There is no denying Rickenbacker’s status as one of the four or
five most important electric guitar companies of all time. Still,
for all the company’s iconic status, they are sometimes perceived
as misfits within the pantheon. While the Stratocaster and Les
Paul cemented Fender’s and Gibson’s reputations as the first choice
for legendary lead-guitar hotshots and gunslingers, Rickenbacker
remains, in the eyes of many players, a strummer’s guitar—fit for
rhythm kings and ill-suited for lead aces.
It’s a much-too-simple generalization that diminishes not
only the versatility of Rickenbacker guitars themselves, but also
the groundbreaking achievements of the guitarists who have
played them over the years. In a September 2010 interview with
Premier Guitar, the Black Keys’ Dan Auerbach praised their
smooth playability and build quality. “You can do anything with a
Rickenbacker,” he said. “Anything!”
And anyone who has witnessed Mike Campbell rip a Peter
Green-style lead, beheld Fugazi’s Guy Picciotto driving a raging,
off-kilter punk rhythm, or thrilled to Paul Weller slashing at a bellowing
Marshall with a Rick in hand can attest to the veracity of
Then there are the things only a Rick can do: Roger McGuinn’s
celestial 12-string excursions, Townshend’s ringing dots-and-dashes
power chords, Johnny Marr’s complex dancing-and-darting arpeggio
intros. Sure, other guitars might get you 80 to 90 percent there. But
there is something about the way materials, construction, electronics,
balance, and feel conspire in a Rickenbacker that is singular,
wholly original, and nearly impossible to reproduce.
It begins, perhaps, with the way Rickenbackers feel in hand.
There’s an almost acoustic-guitar-like tension that invites you to
simultaneously dig in, attack, or get delicate. But there is also an
incredible smoothness—the slickness of low frets, lacquered fretboards,
and low action—that invites bends, quick and aggressive
arpeggios, hammer-ons, and legato flurries. Then there are the
pickups. The toaster tops chime with pure crystalline beauty and
ring in perfect, succinct harmonic balance for rhythm work, and
the modern, high-gain single-coils veer from bell-like zing to highhorsepower
kerrang in a manner quite unlike any other pickup.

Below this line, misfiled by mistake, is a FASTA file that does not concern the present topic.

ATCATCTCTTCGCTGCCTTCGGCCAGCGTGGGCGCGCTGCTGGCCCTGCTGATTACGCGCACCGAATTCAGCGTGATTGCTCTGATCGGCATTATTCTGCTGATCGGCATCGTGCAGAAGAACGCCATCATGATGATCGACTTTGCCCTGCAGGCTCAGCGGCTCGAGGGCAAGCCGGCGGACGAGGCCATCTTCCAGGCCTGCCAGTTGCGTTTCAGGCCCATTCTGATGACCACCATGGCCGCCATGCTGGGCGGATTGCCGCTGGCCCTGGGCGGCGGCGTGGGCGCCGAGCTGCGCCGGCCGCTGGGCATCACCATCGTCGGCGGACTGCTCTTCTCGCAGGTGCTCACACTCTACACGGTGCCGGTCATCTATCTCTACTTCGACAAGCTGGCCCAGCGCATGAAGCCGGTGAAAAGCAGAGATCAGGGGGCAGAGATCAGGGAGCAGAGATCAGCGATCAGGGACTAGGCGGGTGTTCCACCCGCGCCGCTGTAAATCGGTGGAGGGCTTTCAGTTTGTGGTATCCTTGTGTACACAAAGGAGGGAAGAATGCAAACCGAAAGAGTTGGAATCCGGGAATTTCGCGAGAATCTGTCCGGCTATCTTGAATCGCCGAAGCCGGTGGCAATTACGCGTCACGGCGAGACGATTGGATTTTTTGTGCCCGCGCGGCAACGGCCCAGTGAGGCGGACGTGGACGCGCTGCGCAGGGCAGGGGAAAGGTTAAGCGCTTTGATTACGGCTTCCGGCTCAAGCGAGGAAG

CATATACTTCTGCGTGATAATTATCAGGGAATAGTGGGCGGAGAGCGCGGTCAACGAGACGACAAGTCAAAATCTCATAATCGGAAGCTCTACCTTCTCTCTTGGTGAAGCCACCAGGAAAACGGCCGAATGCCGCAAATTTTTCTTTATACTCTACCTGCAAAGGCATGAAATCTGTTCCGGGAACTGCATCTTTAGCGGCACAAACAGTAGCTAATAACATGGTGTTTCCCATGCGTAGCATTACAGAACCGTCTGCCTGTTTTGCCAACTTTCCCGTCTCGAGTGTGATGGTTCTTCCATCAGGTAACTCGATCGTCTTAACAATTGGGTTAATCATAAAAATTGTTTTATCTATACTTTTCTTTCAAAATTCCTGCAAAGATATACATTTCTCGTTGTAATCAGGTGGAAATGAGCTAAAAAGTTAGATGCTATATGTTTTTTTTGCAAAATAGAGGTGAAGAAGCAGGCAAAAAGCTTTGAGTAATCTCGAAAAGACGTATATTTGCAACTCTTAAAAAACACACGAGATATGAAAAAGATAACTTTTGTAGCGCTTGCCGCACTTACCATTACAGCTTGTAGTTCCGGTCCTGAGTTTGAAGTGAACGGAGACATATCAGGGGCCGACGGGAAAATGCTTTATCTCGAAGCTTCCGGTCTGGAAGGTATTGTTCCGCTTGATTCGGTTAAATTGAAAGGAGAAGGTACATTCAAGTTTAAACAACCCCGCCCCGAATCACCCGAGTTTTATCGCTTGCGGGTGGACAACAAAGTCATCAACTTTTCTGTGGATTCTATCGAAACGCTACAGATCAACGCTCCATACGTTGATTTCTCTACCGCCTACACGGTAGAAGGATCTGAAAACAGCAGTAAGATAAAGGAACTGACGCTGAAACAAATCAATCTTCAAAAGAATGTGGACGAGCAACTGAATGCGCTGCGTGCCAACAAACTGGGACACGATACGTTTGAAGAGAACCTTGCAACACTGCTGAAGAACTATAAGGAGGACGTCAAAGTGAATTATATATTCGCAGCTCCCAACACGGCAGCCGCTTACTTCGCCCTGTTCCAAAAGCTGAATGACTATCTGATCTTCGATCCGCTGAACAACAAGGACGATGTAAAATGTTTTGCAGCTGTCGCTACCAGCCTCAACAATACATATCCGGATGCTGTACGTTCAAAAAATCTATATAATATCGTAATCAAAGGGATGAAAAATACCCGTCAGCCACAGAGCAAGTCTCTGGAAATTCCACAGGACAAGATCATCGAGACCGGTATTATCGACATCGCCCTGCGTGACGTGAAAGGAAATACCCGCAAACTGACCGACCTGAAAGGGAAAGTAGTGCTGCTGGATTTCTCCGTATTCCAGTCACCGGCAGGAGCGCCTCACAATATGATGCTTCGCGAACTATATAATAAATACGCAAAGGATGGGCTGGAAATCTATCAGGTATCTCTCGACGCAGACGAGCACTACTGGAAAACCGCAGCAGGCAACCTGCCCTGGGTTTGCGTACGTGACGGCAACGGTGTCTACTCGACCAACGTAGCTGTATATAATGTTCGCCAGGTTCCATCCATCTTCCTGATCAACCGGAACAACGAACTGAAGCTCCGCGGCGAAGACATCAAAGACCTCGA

And those are just the musical strengths of a Rickenbacker. But
many discovered all this after being drawn to how Rickenbackers
look. The guitars display a perfect synthesis of classic Bavarian/
European design motifs and Jet Age Californiaisms, and it’s a look
that’s unmistakable even from a hundred yards away. Flash mod symbol,
punk jackhammer, herald of the British Invasion, and blonde
avatar of bangs-and-suede psychedelia from the West Coast—the
Rickenbacker sweeping-crescent profile is each of these and more.
Here we’ve collected a few rare images from Rickenbacker’s
archive, most never before published, to celebrate the company’s
80th anniversary (also be sure to check out our video tour of the
Rickenbacker factory at premierguitar.com).
In a way, it’s refreshing to see how little has changed over the
years. Many of these legendary shapes still roll out of the Santa
Ana, California, factory looking much like the very first specimens
of their breed—and each is still built as they always have been,
entirely in the USA.
Eight Decades of Rickenbacker
A fantastically rare—and perhaps one-of-a-kind—all-turquoise 330 stands alongside a set of mighty and super-stylish Transonic
amplifi ers. The solid-state Transonic line never achieved widespread success, but it remains forever associated with Jimmy
Page and the fi rst Led Zep tour in 1969. With built-in reverb, tremolo, and fuzz, Transonics actually sound amazing—and they
stand toe to toe with Voxes of the same era as some the coolest and most contraption-laden amps of the period.